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World’s Most Threatened Populations of Sea Turtles Rise to the Surface of Discussions as International Sea Turtle Symposium Begins
IUCN Marine Turtle Specialist Group Prioritizes Sea Turtle Conservation by Geographical Population in Burning Issues Assessment

Crete, Greece (April 3, 2006) – On the first day of the 26th annual Sea Turtle Symposium, marine conservationists from around the world are gathering in regional meetings to discuss sea turtle conservation issues specific to the Mediterranean, Latin America, Africa, the Caribbean, Southeast Asia and the Indian Ocean.

Their discussions of top regional priorities intersect with the Burning Issues Assessment recently prepared by the Marine Turtle Specialist Group (MTSG), part of the World Conservation Union’s (IUCN) Species Survival Commission (SSC). The Burning Issues Assessment is a prioritization of the most threatened sea turtle populations in the world and the five global hazards that cause their demise. Categorized by the geographical areas in which they nest, the most threatened sea turtles in the world are:

  • Leatherbacks in the Pacific. Major populations in Mexico, Costa Rica, and Malaysia have declined more than 90 percent in fewer than 20 years.

  • Olive Ridleys in Orissa, India. A minimum of 10,000 adults has been killed each year for the past 10 years.

  • Kemp’s Ridleys throughout their range in the Caribbean, Gulf of Mexico, and Atlantic. Their small population size has declined more than 95 percent in less than 50 years, and they live within a limited range.

  • Loggerheads in the Pacific. Nesting in the Pacific (principally Japan and Australia) has declined by more than 90 percent over the past 25 years.

  • Green turtles in the Mediterranean. In the major rookeries, located in Turkey, populations have declined by 60–90 percent in 17 years.

  • All sea turtles in Southeast Asia. Hawksbills, green turtles, and olive Ridleys have all suffered substantial declines in nesting in this region.

  • Loggerheads in the Atlantic. At the major rookery at Archie Carr Refuge in Florida, U.S.A., nesting has declined by more than 50 percent in the past five years.

  • Hawksbill and green turtles in the Caribbean. Green turtles have declined by more than 95 percent in the past 400 years. The loss of a number of rookeries has significantly reduced genetic diversity of green, and current take of adult green turtles is greater than 11,000 per year in Nicaragua. Hawksbill nesting has declined by more than 60 percent at the largest rookery, located in Mexico, in the past five years.

  • Green and leatherbacks in the eastern Atlantic and their southwest Atlantic foraging grounds. Globally significant nesting and foraging populations are virtually unstudied and threatened by substantial take because of extreme local poverty. Leatherbacks from Atlantic African nesting beaches also face great pressure from fisheries off the coasts of Brazil, Argentina, and Uruguay.

  • Hawksbills in the Indian Ocean. Trade statistics going back more than 100 years indicate massive declines of up to 95 percent in hawksbill populations, specifically in Madagascar, Seychelles, and Sri Lanka.
Six of the seven species of sea turtles are listed on the IUCN’s Red List of Threatened Species as either Endangered or Critically Endangered; the seventh, the flatback sea turtle, is listed as Data Deficient. The MTSG Burning Issues Assessment goes a step further than the global-scale Red List by encouraging on-the-ground conservation action in the places where experts agree it is most urgent and can have the largest impact in preventing extinctions.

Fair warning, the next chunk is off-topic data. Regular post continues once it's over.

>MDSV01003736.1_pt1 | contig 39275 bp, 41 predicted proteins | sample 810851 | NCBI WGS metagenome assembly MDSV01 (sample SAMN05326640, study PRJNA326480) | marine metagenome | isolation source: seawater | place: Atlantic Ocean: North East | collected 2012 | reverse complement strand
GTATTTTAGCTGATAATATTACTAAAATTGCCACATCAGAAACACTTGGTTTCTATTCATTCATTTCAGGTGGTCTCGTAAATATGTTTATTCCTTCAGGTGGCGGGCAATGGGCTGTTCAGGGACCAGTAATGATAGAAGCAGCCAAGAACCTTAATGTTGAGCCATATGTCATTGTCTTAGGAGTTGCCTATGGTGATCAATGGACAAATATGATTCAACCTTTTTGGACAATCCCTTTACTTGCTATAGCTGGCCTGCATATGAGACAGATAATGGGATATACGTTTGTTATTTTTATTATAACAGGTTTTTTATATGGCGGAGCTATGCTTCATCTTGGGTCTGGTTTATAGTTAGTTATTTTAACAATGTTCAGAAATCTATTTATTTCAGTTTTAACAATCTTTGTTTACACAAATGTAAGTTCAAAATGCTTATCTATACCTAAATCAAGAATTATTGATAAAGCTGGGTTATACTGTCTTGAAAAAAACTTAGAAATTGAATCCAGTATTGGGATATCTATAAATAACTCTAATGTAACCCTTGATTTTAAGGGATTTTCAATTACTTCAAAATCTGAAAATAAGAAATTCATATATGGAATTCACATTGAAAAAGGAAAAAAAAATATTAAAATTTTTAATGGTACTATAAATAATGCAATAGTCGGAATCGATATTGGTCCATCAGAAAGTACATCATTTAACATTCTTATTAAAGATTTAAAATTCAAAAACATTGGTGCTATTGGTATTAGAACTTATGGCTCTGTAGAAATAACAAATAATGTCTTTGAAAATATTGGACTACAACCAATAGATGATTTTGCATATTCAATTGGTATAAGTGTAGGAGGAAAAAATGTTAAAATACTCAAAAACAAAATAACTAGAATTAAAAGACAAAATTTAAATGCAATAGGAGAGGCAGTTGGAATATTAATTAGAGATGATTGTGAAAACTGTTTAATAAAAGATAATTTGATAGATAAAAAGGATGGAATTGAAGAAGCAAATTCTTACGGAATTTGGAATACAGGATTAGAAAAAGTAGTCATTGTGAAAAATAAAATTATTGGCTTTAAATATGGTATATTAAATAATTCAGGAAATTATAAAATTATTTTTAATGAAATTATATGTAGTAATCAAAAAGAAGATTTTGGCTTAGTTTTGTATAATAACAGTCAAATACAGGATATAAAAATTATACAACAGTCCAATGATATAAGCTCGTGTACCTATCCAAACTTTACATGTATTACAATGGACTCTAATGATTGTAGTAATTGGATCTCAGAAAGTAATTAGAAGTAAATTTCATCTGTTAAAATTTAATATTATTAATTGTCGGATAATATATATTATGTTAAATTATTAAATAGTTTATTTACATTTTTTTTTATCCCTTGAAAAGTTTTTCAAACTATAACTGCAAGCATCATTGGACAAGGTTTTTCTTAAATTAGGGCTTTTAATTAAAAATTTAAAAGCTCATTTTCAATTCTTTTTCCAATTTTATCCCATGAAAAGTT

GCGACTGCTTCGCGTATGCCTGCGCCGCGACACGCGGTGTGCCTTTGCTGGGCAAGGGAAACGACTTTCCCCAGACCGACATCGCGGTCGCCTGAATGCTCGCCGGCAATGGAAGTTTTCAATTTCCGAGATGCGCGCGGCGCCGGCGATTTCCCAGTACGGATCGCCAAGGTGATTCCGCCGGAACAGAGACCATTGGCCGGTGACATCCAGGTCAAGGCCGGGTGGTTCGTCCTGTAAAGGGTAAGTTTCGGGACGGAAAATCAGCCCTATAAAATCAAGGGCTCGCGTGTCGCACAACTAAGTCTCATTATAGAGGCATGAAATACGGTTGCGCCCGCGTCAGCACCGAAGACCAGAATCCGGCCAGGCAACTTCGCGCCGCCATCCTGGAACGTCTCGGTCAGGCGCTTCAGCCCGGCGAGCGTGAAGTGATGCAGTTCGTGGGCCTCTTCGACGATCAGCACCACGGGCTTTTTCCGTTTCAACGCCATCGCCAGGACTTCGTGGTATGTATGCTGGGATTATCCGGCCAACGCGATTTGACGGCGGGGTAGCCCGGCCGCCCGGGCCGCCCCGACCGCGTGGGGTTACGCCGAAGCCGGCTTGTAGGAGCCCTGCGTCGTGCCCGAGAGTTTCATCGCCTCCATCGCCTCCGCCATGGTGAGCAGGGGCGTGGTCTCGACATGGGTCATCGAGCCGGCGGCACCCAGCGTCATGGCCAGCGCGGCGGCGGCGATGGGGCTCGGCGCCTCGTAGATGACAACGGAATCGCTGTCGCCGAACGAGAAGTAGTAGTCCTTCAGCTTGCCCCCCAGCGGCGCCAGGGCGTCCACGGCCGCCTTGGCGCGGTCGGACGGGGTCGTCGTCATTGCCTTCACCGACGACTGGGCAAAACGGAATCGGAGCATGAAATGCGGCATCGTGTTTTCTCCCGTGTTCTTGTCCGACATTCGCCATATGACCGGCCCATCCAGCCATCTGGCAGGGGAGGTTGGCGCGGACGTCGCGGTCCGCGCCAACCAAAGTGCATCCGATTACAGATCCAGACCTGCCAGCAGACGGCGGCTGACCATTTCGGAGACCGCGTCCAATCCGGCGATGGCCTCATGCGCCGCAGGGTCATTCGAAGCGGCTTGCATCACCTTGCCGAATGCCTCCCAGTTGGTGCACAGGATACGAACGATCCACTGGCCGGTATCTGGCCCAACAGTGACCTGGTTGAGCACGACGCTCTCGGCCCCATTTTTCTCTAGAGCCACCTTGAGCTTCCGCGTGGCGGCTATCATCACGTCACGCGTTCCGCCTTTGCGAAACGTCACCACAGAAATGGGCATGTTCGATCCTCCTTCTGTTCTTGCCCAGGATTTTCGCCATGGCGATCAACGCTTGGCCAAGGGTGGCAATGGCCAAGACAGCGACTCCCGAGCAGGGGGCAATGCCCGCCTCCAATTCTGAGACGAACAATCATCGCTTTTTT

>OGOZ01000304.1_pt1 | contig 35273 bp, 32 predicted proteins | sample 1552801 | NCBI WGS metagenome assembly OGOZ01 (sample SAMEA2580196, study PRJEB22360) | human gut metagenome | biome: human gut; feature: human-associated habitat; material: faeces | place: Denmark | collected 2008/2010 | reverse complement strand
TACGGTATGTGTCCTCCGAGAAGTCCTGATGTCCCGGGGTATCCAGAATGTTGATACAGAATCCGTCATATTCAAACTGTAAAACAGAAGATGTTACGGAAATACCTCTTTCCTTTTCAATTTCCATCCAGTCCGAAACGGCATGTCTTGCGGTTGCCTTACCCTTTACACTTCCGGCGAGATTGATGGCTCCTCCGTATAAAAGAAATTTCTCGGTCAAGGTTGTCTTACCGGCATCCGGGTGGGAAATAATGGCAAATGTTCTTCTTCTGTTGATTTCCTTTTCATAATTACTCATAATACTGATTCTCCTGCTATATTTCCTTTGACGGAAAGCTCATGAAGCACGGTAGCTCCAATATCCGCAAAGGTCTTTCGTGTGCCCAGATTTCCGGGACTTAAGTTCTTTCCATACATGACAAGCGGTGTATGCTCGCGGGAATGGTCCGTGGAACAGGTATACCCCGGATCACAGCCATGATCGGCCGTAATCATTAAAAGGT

The Assessment also identifies five broad hazards that are presently resulting in declines and local extinctions of sea turtles, or are in one way or another slowing or preventing sea turtle recovery. These hazards are:

  • Fisheries Impacts: Sea turtles virtually everywhere are impacted by fisheries—especially by longlines, gill nets and trawls. The most severe of these impacts are bycatch mortality, habitat destruction and disruptions to the food web.

  • Coastal Development: Sea turtle habitats are degraded and destroyed by coastal development. This includes both shoreline and seafloor alterations, such as nesting beach degradation, seafloor dredging, vessel traffic, construction and alteration of vegetation.

  • Directed Take: Sea turtles and their eggs are killed or taken by people throughout the world for food and for products including oil, leather and shell.

  • Pollution and Pathogens: Marine pollution, including plastics, discarded fishing gear, petroleum by-products, and other debris directly impact sea turtles through ingestion and entanglement. Light pollution disrupts nesting behavior and hatchling orientation, leading to hatchling mortality. Chemical pollutants can weaken sea turtles’ immune systems, making them susceptible to pathogens.
  • Global Warming: Global warming may impact natural frequency of extreme weather events, and raise the turtles. It will result in loss of nesting beaches and habitats and basic oceanographic processes.
For daily updates from the Sea Turtle Symposium this week, visit the official blog at www.conservation.org.

A complete report of the Burning Issues Assessment is available on request.

Photos and video footage are available on request.


Lisa Bailey
Global Marine Communications


Paula Alvarado


Conservation International (CI) applies innovations in science, economics, policy and community participation to protect the Earth's richest regions of plant and animal diversity in the biodiversity hotspots, high-biodiversity wilderness areas and key marine ecosystems. With headquarters in Washington, D.C., CI works in more than 40 countries on four continents. For more information about CI, visit www.conservation.org.

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